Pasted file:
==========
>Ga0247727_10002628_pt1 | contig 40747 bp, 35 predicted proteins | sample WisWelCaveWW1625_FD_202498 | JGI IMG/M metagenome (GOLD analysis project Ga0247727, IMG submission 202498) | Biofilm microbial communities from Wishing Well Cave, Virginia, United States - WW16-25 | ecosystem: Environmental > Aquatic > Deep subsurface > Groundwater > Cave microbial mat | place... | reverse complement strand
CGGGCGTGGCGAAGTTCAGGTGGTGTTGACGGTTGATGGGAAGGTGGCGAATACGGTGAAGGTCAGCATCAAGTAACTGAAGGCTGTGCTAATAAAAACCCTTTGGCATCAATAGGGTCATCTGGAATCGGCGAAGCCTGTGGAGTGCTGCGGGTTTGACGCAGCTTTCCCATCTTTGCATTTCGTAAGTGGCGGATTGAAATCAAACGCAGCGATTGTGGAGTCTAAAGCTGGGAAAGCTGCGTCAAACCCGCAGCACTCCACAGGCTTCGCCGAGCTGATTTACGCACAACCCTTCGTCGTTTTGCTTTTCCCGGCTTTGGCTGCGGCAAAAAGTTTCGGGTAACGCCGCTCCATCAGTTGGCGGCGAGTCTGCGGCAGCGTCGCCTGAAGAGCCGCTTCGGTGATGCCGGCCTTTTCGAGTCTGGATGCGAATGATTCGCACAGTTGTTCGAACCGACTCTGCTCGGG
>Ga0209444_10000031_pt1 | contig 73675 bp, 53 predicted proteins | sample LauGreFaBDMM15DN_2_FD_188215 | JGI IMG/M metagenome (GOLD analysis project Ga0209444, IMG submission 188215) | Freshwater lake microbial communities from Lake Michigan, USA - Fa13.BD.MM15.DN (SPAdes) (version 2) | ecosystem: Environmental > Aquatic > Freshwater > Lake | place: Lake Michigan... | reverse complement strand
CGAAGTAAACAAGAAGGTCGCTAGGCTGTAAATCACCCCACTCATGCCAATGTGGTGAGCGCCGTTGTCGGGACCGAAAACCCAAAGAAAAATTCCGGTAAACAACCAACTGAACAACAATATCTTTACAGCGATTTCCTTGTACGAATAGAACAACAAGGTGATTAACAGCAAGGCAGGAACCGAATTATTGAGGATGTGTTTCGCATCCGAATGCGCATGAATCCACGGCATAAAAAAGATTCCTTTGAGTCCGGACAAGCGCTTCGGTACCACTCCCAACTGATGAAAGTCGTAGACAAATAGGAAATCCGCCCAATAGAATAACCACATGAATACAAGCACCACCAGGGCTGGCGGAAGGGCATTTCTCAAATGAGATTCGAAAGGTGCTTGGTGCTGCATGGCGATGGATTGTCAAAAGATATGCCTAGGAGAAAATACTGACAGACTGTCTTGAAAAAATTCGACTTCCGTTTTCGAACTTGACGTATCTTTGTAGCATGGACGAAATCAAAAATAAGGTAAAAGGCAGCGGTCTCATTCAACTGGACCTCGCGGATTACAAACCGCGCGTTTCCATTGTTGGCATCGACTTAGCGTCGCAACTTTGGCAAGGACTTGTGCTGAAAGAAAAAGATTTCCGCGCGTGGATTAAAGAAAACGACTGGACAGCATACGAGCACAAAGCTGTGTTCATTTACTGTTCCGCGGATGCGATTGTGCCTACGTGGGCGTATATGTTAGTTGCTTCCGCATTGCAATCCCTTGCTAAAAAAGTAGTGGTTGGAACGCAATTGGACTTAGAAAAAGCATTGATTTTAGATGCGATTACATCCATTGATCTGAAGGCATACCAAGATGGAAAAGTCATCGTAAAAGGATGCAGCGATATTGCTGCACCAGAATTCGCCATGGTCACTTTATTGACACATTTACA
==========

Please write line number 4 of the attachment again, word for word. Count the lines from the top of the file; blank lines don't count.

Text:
CGAAGTAAACAAGAAGGTCGCTAGGCTGTAAATCACCCCACTCATGCCAATGTGGTGAGCGCCGTTGTCGGGACCGAAAACCCAAAGAAAAATTCCGGTAAACAACCAACTGAACAACAATATCTTTACAGCGATTTCCTTGTACGAATAGAACAACAAGGTGATTAACAGCAAGGCAGGAACCGAATTATTGAGGATGTGTTTCGCATCCGAATGCGCATGAATCCACGGCATAAAAAAGATTCCTTTGAGTCCGGACAAGCGCTTCGGTACCACTCCCAACTGATGAAAGTCGTAGACAAATAGGAAATCCGCCCAATAGAATAACCACATGAATACAAGCACCACCAGGGCTGGCGGAAGGGCATTTCTCAAATGAGATTCGAAAGGTGCTTGGTGCTGCATGGCGATGGATTGTCAAAAGATATGCCTAGGAGAAAATACTGACAGACTGTCTTGAAAAAATTCGACTTCCGTTTTCGAACTTGACGTATCTTTGTAGCATGGACGAAATCAAAAATAAGGTAAAAGGCAGCGGTCTCATTCAACTGGACCTCGCGGATTACAAACCGCGCGTTTCCATTGTTGGCATCGACTTAGCGTCGCAACTTTGGCAAGGACTTGTGCTGAAAGAAAAAGATTTCCGCGCGTGGATTAAAGAAAACGACTGGACAGCATACGAGCACAAAGCTGTGTTCATTTACTGTTCCGCGGATGCGATTGTGCCTACGTGGGCGTATATGTTAGTTGCTTCCGCATTGCAATCCCTTGCTAAAAAAGTAGTGGTTGGAACGCAATTGGACTTAGAAAAAGCATTGATTTTAGATGCGATTACATCCATTGATCTGAAGGCATACCAAGATGGAAAAGTCATCGTAAAAGGATGCAGCGATATTGCTGCACCAGAATTCGCCATGGTCACTTTATTGACACATTTACA